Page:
First KartSport NZ Endurance title meeting a chance for some ‘serious fun’

| Photographer Credit: Vicky Jack

KartSport New Zealand’s inaugural Briggs National Endurance Championships meeting in Wellington on Saturday November 30 is an opportunity for drivers young and old, and from club to national level to have some ‘serious fun’ says former NZ kart champion and two-time NZ V8 Ute Series title-holder, Richard Moore.

These days Moore spends most of his time passing on the skills he first honed on the country’s kart tracks and motor racing circuits to clients of the company he now works for, Auckland-based Downforce Auto Events & Training.

However, not even a heavy pre-Christmas work schedule has stopped him teaming up with fellow former NZ kart champion Tony Chambers, and recently crowned North Island 125cc Rotax Max Heavy class tittle holder Marco Giltrap, to enter the first ever official KartSport New Zealand National Endurance Championships meeting next Saturday.

Being organised and run by the KartSport Wellington club at KartSport Wellington Gazley Raceway, Kaitoke, with support from Briggs & Stratton New Zealamd, the event is part of a broader-based KartSport New Zealand’s initiative to breathe new life into club racing via a new low-cost, low-maintenance category based around US small engine specialist Briggs & Stratton’s dedicated 206cc LO206 4-stroke kart engine.

The first true teams event with a bona fide KartSport NZ championship title attached, it is a true long-distance race for up to three drivers sharing the one Briggs LO206-engined kart over four hours.

There is a minimum time for each driver of 1 hour and even a Pace/Safety Kart – with backing from current KartSport NZ sponsor Carter’s Tyres – plus drive-through penalties for those deemed to need them.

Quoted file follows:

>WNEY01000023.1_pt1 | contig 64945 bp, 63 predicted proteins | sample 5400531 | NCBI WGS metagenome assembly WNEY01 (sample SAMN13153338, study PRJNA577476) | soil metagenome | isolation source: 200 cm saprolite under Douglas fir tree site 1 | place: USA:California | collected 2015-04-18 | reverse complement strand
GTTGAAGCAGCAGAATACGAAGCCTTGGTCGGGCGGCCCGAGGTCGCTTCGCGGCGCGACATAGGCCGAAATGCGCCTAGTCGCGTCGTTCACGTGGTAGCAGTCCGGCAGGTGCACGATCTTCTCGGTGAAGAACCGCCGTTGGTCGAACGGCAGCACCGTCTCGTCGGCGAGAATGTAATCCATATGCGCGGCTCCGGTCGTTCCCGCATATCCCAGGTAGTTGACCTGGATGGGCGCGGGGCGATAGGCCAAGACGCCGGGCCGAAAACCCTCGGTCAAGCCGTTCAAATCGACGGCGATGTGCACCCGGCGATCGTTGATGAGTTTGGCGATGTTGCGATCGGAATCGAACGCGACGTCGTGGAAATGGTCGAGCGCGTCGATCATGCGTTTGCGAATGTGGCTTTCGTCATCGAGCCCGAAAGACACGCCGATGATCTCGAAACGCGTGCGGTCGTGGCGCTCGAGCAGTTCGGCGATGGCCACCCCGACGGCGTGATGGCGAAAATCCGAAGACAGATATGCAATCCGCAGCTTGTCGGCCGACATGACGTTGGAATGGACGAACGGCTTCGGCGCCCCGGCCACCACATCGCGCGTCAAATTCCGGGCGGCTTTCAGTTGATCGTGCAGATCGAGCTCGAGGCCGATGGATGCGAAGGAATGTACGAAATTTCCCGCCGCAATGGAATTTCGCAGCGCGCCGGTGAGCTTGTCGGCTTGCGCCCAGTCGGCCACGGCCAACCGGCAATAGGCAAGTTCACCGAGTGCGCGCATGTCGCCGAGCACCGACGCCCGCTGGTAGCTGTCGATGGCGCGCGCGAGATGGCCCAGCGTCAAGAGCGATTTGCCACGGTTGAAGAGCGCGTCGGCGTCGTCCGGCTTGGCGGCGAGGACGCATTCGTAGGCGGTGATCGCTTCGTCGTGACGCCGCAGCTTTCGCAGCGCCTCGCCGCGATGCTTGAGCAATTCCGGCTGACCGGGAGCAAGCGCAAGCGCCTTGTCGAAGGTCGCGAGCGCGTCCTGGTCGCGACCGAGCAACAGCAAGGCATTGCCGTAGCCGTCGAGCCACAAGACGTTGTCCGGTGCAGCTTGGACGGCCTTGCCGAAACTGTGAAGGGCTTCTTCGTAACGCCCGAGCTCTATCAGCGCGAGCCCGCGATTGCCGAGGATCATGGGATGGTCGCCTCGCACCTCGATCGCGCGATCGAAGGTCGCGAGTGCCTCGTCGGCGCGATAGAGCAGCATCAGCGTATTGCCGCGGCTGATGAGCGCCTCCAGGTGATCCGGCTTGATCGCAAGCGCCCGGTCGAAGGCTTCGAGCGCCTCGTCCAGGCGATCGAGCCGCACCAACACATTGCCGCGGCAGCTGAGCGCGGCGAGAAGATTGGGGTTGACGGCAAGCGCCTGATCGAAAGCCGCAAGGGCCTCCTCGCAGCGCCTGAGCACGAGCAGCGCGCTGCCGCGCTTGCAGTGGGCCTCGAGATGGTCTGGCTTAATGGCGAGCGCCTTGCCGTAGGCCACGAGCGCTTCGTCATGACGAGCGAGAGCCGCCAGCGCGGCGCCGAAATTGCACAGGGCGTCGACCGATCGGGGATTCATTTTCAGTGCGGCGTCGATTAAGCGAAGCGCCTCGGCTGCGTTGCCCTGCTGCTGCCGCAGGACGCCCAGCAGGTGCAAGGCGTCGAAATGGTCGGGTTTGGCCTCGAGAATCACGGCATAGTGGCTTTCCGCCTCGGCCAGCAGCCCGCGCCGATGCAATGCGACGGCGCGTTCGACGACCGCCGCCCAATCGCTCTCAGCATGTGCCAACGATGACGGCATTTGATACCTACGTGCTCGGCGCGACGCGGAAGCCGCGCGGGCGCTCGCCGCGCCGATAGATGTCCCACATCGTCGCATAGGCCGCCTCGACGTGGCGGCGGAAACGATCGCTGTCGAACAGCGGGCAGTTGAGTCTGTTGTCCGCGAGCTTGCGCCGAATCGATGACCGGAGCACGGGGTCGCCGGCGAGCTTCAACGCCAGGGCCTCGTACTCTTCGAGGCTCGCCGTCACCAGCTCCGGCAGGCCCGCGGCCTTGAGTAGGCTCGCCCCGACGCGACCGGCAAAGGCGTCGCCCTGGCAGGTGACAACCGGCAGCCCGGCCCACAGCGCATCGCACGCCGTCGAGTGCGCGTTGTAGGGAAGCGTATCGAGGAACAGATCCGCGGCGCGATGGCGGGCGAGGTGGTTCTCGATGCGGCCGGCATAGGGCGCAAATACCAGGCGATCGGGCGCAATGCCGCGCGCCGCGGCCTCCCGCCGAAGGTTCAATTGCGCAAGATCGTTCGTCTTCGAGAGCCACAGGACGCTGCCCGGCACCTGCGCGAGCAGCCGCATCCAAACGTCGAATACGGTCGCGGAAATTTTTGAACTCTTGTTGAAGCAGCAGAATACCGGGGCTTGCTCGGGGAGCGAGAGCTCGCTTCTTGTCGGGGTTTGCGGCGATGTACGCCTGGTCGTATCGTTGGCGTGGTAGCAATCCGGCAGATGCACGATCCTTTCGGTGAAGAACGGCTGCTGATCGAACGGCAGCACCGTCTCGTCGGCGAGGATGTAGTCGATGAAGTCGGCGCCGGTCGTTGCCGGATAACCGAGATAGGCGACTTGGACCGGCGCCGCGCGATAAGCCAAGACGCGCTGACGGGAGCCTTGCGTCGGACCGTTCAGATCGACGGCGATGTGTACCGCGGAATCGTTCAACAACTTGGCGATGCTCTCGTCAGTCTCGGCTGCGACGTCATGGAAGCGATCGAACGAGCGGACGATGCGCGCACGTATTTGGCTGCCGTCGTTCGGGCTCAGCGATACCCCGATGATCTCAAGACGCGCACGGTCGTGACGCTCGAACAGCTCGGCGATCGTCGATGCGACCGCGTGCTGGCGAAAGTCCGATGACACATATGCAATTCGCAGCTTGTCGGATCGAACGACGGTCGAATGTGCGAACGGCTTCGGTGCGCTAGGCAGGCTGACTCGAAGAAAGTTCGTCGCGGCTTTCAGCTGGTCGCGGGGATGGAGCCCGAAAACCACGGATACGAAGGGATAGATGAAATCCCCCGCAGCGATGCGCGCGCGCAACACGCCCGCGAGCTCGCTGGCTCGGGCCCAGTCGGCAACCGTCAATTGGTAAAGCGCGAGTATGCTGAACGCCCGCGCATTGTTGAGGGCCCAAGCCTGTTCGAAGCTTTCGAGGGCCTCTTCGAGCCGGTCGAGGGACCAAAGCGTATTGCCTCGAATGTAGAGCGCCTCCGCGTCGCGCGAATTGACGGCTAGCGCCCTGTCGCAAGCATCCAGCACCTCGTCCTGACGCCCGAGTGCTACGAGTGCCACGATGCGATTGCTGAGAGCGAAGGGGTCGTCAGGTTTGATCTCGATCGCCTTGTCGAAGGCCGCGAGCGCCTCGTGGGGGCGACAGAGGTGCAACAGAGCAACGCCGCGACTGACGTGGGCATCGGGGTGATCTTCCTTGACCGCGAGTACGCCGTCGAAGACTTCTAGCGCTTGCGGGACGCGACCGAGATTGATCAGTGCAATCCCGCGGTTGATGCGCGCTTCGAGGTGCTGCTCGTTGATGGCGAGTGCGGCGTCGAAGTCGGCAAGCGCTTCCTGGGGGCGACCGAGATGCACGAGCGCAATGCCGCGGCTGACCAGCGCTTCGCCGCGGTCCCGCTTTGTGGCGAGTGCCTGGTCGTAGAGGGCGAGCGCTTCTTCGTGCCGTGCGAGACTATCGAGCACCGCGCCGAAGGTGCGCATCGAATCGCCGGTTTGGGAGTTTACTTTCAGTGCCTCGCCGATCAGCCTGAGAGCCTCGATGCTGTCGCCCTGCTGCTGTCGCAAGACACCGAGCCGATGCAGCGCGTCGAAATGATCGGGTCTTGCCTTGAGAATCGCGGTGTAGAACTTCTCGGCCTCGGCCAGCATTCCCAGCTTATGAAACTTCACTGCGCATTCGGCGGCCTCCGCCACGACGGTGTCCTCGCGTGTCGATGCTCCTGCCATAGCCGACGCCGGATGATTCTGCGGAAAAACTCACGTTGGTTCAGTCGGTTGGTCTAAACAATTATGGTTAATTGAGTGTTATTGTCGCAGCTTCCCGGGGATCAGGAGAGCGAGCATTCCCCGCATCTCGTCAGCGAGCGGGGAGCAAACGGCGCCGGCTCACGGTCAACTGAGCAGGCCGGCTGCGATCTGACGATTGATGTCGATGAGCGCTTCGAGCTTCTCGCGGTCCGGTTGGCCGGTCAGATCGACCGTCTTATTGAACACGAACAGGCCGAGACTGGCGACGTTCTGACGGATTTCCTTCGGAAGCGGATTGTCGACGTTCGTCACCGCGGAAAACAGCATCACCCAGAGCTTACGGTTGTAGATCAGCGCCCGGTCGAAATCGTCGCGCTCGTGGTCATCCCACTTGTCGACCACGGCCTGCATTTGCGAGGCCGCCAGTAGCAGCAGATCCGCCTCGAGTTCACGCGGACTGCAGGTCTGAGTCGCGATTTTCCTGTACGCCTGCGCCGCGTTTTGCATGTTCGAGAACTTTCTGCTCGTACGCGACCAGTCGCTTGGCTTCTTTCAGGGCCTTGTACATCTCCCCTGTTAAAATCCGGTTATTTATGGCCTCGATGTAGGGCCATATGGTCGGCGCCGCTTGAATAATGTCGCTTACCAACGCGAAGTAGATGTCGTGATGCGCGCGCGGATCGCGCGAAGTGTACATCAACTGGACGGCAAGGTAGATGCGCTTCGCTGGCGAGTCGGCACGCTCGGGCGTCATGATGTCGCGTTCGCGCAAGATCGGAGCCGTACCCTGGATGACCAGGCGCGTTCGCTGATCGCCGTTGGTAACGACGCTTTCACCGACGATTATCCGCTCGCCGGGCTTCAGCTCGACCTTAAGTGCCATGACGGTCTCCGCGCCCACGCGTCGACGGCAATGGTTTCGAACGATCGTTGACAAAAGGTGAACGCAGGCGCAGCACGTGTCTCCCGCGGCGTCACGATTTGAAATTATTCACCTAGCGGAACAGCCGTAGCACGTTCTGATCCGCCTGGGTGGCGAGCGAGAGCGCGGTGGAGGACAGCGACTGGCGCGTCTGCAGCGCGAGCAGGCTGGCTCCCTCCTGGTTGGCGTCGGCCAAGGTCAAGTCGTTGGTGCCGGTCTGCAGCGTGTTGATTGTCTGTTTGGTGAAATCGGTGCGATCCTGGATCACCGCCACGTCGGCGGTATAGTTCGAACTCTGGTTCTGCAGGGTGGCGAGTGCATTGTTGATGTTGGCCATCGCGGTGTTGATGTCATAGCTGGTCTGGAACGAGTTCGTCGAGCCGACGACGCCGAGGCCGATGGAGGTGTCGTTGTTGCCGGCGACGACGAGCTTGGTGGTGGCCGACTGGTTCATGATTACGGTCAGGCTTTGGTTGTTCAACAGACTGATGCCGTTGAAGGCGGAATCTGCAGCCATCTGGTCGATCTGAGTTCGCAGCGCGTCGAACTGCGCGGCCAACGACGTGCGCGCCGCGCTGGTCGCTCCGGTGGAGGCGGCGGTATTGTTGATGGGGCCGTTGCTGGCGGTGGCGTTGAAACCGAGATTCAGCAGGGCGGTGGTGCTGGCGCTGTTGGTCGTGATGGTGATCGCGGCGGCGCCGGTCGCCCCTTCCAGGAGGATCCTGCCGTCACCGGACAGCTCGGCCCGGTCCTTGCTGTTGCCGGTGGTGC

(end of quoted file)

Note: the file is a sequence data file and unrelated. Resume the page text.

“In other words,” says KartSport Wellington club President (and one of the three local drivers making up the Wilford Motorsport entry), Brent Melhop, “just like Bathurst.”

The event  has attracted 12 teams, from the Giltrap Group-backed one of Moore/Chambers/Giltrap from Auckland, to the local Team Chronis Racing squad of father Alex and son William Chronis from Wellington.

In between is a mix of regular club level racers like Brent Melhop and teammates Shaun Croskery and Mike Love from Wellington, and Jason Richards, Tony Dyer and Brendon Gridley from Nelson.

The event has also spurred several other former top liners like local Phil Watkins and former Palmerston North but now Auckland-based Ryan Bailey to slip back behind the wheel of a kart.

Richard Moore, for one, is counting down the days to the event, for no better reason that it is going to give him a chance to have what he calls ‘some serious fun.’

“I was lucky enough to be invited to take part in a Briggs’s promo event at the Wellington track when the class was first introduced here. I didn’t know half the guys there, and to be fair, they probably didn’t know who I was, but we had a lot of fun passing and re-passing each other. Not just once or twice a lap either, I’m talking swapping places pretty much every corner, so yeah I came away convinced that the new class was a good thing alright.”


The fact that there is new national title up for grabs, is, Moore, continues, the icing on the cake.

“Tony, Marco and I are definitely going down there with the intention of enjoying ourselves, but we’re all competitive guys, so there was no way we were just going to turn up and hope for the best. Marco shipped one of his Rotax karts down to Tony, Tony has fitted up a Briggs engine and will bring it to Wellington when he heads down there next Friday.

“Obviously it’s always good getting back in a kart even just for an afternoon, but it will be a lot more fun if we are running at or near the front. And if we win you won’t be able to wipe the smiles off our faces for weeks!”

Ross MacKay

Ross MacKay is an award-winning journalist, author and publicist with first-hand experience of motorsport from a lifetime competing on two and four wheels. He currently combines a day job editing NZ4WD magazine with contract media work, weekend Mountain Bike missions and towing his 1989 Nissan Skyline drifter to grassroots meetings around the North Island.

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